Monday, November 30, 2009

turkey on the table, with a head

Turkey day came and went, and guess what, you couldn't really tell it was Thanksgiving. Peace Corps does not get American holidays off. Well, that statement can be misleading... let me clarify, Peace Corps Volunteers do not get American holidays off from work. So the last Thursday of November came and went like any other work day.

The volunteers living nearby did of course gather together to celebrate this special holiday together during the weekend. Last year we gathered at a PCVs site for our "Very Leyte Thanksgiving," and this year we switched locations to nearby Biliran for another great feast. We had lots of American favorites like macaroni and cheese, mashed potatoes, stuffing, turkey (except here we got to take pictures with the live Mr. Gobbler prior to slicing, plucking, dressing, turning on a spit, and eating ), cranberry sauce, plus some Filipino favorites like biko (rice dessert), pancit (noodles with seasoning, meat, and some vegetables), rice, crabs, and manok (chicken). There was tons more, sooo lamit kaayo (very delicious).

One of the best parts is getting to see all your fellow PCV friends. We talked and laughed, and of course ate. We reminisced, talked about friends we miss, and got to know a new friend who was placed at a nearby site. We stayed at a nearby hotel, visited a nearby tropical paradise island, snorkeled, sunbathed, and ate some more. One cool thing that we got to do was use MAGIC... magicJack that is. My parents sent me this miracle phone jack thing that lets you make free international calls when plugged into high speed Internet. So phone calls were made back home, which made thanks giving even more. Nothing was very rushed or stressful, so I guess this year's theme could have been "Very Laid Back Thanksgiving," Gotta tell ya, totally the way to go.

Friday, November 20, 2009

duck eats worm, people eat duck, all around bad day for worm.

My host mom is the head nurse at the Rural Health Unit, or the RHU. She made a visit to the school this week to pass out deworming pills to all the students. As I saw her passing out the medicine, I just thought how different the priorities are here compared to in America. Hookworms, roundworms, and pinworms are all everyday realities for many of the students, and for the public health center to give out free medicine is extremely helpful for the families who would not be able to afford to seek treatment . During my schooling, I never remember hearing about worms, but I do recall putting on the bulky headphones for hearing tests and the 7th grade scoliosis test. Very different than the immediate needs you find here.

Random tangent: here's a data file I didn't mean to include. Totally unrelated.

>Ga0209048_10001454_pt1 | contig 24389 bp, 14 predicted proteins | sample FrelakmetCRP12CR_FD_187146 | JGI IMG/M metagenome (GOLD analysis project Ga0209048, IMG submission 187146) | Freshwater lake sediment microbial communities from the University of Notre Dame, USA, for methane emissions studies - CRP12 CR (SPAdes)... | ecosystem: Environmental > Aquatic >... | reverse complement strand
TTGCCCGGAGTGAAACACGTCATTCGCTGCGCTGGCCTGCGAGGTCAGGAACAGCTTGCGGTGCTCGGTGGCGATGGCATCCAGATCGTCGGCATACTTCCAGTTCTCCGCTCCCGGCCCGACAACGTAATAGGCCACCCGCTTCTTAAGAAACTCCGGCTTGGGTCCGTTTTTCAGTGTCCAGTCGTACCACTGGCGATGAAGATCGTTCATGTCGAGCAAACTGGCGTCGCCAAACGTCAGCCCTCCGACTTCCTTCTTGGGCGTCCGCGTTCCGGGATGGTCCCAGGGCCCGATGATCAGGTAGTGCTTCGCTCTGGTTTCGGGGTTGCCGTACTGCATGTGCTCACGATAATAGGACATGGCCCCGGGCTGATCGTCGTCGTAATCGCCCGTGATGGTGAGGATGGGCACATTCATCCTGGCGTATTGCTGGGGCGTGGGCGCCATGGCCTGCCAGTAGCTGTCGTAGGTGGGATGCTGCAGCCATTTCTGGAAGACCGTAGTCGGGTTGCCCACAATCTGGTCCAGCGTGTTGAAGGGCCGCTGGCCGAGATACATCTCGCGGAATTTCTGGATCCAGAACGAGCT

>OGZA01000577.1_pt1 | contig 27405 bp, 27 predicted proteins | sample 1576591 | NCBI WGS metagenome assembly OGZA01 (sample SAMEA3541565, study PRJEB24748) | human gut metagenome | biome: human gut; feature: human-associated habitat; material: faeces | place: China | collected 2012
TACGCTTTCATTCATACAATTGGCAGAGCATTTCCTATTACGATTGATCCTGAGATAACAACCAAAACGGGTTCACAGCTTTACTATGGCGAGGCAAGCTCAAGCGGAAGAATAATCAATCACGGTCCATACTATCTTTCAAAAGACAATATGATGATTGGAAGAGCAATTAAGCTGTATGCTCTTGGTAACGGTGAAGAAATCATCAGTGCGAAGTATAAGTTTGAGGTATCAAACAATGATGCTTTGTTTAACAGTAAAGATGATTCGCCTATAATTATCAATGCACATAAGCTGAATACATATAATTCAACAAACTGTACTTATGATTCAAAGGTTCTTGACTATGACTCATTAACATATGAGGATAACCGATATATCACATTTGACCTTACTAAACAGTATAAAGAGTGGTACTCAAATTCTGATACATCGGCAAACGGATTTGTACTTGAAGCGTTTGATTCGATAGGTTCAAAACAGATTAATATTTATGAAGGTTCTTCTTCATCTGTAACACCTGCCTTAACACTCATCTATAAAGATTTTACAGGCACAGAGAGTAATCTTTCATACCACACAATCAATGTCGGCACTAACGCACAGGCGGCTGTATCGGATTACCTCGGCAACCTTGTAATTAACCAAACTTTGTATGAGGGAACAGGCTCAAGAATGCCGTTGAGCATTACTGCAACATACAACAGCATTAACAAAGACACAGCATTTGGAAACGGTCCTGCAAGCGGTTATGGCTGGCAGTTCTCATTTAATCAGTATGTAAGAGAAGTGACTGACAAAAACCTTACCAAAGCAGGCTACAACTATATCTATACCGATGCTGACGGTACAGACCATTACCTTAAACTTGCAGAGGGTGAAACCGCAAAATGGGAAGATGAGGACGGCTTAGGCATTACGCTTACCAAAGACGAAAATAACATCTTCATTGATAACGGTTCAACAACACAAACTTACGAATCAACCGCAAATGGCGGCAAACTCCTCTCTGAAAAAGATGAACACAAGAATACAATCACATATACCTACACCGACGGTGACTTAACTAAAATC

Other happenings this week included my first, and admittedly long overdue, taste of balot. Back when I was still in the application/nomination/I can’t remember it was so long ago and frustrating process, I did the basic google search of The Philippines. One of the big hits was always balot. There’s just something about the eating of fertilized duck eggs that attracts the average google user I guess. I know a lot of volunteers tried the hardboiled duckies as soon as they landed, but I am a self-diagnosed picky eater. I probably would have tried it earlier but it’s been out of site, out of mind and it wasn’t until I was talking to my host mom that Iremembered I always meant to try it. I’ve learned that once something is mentioned to my host mom it’s immediately done. So the next day she bought bllot for me and a group of students that came over. The overall verdict: not bad. The juice was the best part, and the worst part was this hard egg white portion that was slightly gag-ilicious. I think I’d rather eat balot again than try the chicken legs on a stick. I’m not to that point yet.

Tuesday, November 17, 2009


a) i forgot what a GAP bag looks like, b) underwear for thanksgiving has never been so cool, c) American q-tips are just better, d) i threw my back out and would like it to come back in, e) i really like how if Love Story, White Horse, or Fifteen comes on the radio the conversation halts and singing commences, f) 23 days, g) my new favorite vegetables are eggplant and okra, h) if it’s not fried or have condensed milk in it i might not eat it, i) handwritten letters are special, j) my magic scale has turned on me, k) i’m reading the book ‘tis at the moment, l) i have a nasty addiction to coke, m) i’m trying to decide when is the best time to buy a house, n) the students are excited about new moon, o) some students are reading the book new moon, p) i have no control in the second year second section class, q) i love my other 3 classes, r) my grammar is becomingly increasingly worser..., s)my host mom claims manny pacquiao is from our town, t)mid-service training –mst- is quickly approaching, u) the kraft macaroni and cheese arrived in time for the thanksgiving feast, v) i opened the door to my host mom’s house this afternoon and found her sitting like 2 feet from the door, getting a life-size Virgin Mary dressed (one of the funniest moments of my life, she laughed too), w) i miss my mom and dad a lot, x) i wonder how much i’ve changed since i’ve left home, y) white malaria pills are THE worst and i feel guilty having them available when we don’t have malaria here and other people have the malaria but not the nasty white malaria pills, and finally, z) the new tv seasons are starting to be shown

Friday, November 13, 2009

so close to 100%